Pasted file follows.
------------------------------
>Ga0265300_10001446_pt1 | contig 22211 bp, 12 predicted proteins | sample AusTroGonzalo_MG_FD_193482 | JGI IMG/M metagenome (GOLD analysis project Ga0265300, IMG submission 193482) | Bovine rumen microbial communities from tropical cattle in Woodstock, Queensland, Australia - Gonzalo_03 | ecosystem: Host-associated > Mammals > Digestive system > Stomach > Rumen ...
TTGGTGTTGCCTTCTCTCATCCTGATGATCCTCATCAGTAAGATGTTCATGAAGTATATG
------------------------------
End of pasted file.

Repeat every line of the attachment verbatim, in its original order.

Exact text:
>Ga0265300_10001446_pt1 | contig 22211 bp, 12 predicted proteins | sample AusTroGonzalo_MG_FD_193482 | JGI IMG/M metagenome (GOLD analysis project Ga0265300, IMG submission 193482) | Bovine rumen microbial communities from tropical cattle in Woodstock, Queensland, Australia - Gonzalo_03 | ecosystem: Host-associated > Mammals > Digestive system > Stomach > Rumen ...
TTGGTGTTGCCTTCTCTCATCCTGATGATCCTCATCAGTAAGATGTTCATGAAGTATATG